Artist's impression of the planet orbiting the red dwarf star Proxima Centauri.

The world’s attention is now on Proxima Centauri b, a possibly Earth-like planet about 4.22 light-years away. It’s in its star’s habitable zone — but could it in fact be habitable? If so, the planet evolved very different than Earth, say researchers at the University of Washington-based Virtual Planetary Laboratory.


August 25, 2016

Report explores factors that might attract children to marijuana edibles

A new report from the UW School of Law’s Cannabis Law and Policy Project identifies factors that make food attractive to children. Commissioned by the state Liquor and Cannabis Board, the report studied research on what makes food appeal to children and the role that marketing and branding play.


August 24, 2016

Statewide housing market strong in second quarter of 2016

Washington state’s housing market remained strong in the second quarter of 2016. Home sale prices and the number of sales were up, although new building permits were down compared with a year ago, according to the Runstad Center for Real Estate Studies at the UW.


August 21, 2016

Is divorce seasonal? UW research shows biannual spike in divorce filings

To everything there is a season — even divorce, new research from University of Washington sociologists concludes. Associate sociology professor Julie Brines and doctoral candidate Brian Serafini found what is believed to be the first quantitative evidence of a seasonal, biannual pattern of filings for divorce. The researchers analyzed filings in Washington state between 2001…


August 20, 2016

‘I miss you so much’: How Twitter is broadening the conversation on death and mourning

Twitter bird and logo on blue background

Death and mourning were largely considered private matters in the 20th century, with the public remembrances common in previous eras replaced by intimate gatherings behind closed doors in funeral parlors and family homes. But social media is redefining how people grieve, and Twitter in particular — with its ephemeral mix of rapid-fire broadcast and personal…


August 18, 2016

Twins, especially male identical twins, live longer

Twin boys

Analysis of almost 3,000 pairs of Danish twins shows that they live longer than the general population, especially if they are identical.


Paleontologists with the UW’s Burke Museum discover major T. rex fossil

Paleontologists with the Burke Museum of Natural History and Culture and the UW have discovered a Tyrannosaurus rex, including a very complete skull. The find, which paleontologists estimate to be about 20 percent of the animal, includes vertebrae, ribs, hips and lower jaw bones.


August 17, 2016

UW again maintains No. 15 in world university ranking

A globe in Suzzallo library

The University of Washington remained No. 15 on the 2016 Academic Ranking of World Universities, conducted by researchers at the Center for World-Class Universities of Shanghai Jiao Tong University.


Study finds bias, disgust toward mixed-race couples

Interracial marriage has grown in the United States over the past few decades, and polls show that most Americans are accepting of mixed-race relationships. A 2012 study by the Pew Research Center found that interracial marriages in the U.S. had doubled between 1980 and 2010 to about 15 percent, and just 11 percent of respondents…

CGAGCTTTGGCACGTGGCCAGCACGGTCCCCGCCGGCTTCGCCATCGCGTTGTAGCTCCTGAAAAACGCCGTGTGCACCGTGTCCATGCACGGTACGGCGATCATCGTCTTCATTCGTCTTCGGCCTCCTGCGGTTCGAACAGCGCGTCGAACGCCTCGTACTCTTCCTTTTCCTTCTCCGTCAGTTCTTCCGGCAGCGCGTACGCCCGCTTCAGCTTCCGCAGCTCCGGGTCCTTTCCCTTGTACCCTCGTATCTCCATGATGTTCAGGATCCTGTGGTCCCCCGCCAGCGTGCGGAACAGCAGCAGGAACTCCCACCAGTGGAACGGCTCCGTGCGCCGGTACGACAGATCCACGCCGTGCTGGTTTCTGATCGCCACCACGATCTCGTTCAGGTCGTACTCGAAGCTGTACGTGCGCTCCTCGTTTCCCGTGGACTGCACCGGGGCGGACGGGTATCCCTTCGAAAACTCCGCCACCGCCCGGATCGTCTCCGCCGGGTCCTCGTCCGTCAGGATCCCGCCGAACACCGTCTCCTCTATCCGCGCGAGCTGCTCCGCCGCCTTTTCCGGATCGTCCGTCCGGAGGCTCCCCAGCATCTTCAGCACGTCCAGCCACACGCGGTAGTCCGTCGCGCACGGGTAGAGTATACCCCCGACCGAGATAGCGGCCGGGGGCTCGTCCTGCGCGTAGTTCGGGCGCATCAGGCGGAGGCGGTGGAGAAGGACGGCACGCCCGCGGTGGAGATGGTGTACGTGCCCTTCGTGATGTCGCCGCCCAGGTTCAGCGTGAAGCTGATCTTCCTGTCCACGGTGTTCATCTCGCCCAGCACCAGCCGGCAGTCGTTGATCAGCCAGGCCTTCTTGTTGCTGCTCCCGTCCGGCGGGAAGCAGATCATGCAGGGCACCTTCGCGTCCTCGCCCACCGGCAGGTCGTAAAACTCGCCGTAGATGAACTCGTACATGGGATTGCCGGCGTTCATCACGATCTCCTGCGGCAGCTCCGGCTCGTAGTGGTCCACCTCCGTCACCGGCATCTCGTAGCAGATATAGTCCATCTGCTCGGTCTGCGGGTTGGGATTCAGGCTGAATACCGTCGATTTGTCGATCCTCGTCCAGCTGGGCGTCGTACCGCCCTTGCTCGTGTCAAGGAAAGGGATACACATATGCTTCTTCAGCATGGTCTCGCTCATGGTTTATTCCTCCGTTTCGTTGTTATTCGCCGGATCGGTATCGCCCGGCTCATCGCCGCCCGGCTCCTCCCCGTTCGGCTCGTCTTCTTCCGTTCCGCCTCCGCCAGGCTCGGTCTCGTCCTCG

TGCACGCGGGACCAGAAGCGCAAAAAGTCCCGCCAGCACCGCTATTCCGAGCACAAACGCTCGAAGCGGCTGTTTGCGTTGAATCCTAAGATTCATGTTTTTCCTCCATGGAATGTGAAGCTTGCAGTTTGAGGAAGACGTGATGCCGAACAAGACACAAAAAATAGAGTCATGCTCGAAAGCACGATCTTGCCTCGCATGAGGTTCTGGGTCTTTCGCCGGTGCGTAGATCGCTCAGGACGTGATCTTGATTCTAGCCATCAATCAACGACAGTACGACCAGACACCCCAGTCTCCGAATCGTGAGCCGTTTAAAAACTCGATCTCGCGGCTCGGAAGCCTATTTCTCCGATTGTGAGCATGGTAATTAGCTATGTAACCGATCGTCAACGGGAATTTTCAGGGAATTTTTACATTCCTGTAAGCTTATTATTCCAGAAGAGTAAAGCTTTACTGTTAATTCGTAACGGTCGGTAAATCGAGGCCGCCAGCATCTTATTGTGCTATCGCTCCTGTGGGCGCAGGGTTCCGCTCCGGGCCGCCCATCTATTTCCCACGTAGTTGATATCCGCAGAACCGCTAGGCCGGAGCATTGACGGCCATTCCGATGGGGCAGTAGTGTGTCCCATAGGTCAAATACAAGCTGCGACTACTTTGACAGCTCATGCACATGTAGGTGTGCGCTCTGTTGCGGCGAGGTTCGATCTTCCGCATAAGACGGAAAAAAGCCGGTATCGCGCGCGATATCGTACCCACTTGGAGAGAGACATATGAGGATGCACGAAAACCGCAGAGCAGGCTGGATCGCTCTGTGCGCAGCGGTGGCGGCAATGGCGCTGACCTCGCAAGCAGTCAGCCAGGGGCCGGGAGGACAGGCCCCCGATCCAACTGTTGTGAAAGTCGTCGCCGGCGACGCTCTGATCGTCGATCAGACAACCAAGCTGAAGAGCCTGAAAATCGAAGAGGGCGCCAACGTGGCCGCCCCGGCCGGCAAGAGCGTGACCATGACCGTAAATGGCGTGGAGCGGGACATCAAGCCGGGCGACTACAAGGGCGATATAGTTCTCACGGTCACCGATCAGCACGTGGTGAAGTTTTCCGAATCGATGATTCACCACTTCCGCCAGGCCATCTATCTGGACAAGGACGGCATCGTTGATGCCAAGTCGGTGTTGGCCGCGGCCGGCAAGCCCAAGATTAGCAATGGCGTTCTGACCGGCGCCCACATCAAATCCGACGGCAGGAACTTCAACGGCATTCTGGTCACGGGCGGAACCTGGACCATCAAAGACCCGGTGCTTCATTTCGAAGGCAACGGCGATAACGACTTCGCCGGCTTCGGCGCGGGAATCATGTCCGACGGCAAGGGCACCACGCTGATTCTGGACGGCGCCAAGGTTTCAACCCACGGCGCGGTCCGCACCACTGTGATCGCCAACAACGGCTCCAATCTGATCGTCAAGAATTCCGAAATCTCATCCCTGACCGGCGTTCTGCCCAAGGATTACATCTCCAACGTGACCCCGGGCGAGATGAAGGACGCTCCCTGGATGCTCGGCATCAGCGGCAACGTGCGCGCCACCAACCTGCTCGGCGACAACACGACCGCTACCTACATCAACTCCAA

Interscatter communication enables first-ever implanted devices, smart contact lenses, credit cards that ‘talk’ Wi-Fi

photo of three devices used in experiment

“Interscatter” communication developed by UW engineers allows power-limited devices such as brain implants, contact lenses, credit cards and smaller wearable electronics to talk to everyday devices such as smartphones and watches.


August 16, 2016

Big fish — and their pee — are key parts of coral reef ecosystems

The Almaco jack is a large predator fish, pictured here in the Caribbean.

Large, carnivorous fish excrete almost half of the key nutrients, phosphorus and nitrogen, that are essential for the survival of coral reefs.


August 15, 2016

Luna moth’s long tail could confuse bat sonar through its twist

moth on finger

A detailed look at how sound waves bounce off a flying moth’s body offers new clues for how its long, twisted tail might help it evade predatory bats.


UW research backs up ongoing efforts to protect the enigmatic Nautilus

Nautilus

University of Washington biologist Peter Ward’s body of research has helped policymakers recognize the impact nautiluses have on ocean ecosystems, as well as how they can — and cannot — replenish their numbers in the face of unrestricted, unregulated fishing. At a CITES meeting in September, Ward and his team hope nautiluses will get much-needed protections from trade and harvesting.


Unearthing trackers of the past: UW computer scientists reveal the history of third-party web tracking

security camera

At the USENIX Security Conference in Austin, Texas, a team of University of Washington researchers on Aug. 12 presented the first-ever comprehensive analysis of third-party web tracking across three decades and a new tool, TrackingExcavator, which they developed to extract and analyze tracking behaviors on a given web page. They saw a four-fold increase in third-party tracking on top sites from 1996 to 2016, and mapped the growing complexity of trackers stretching back decades.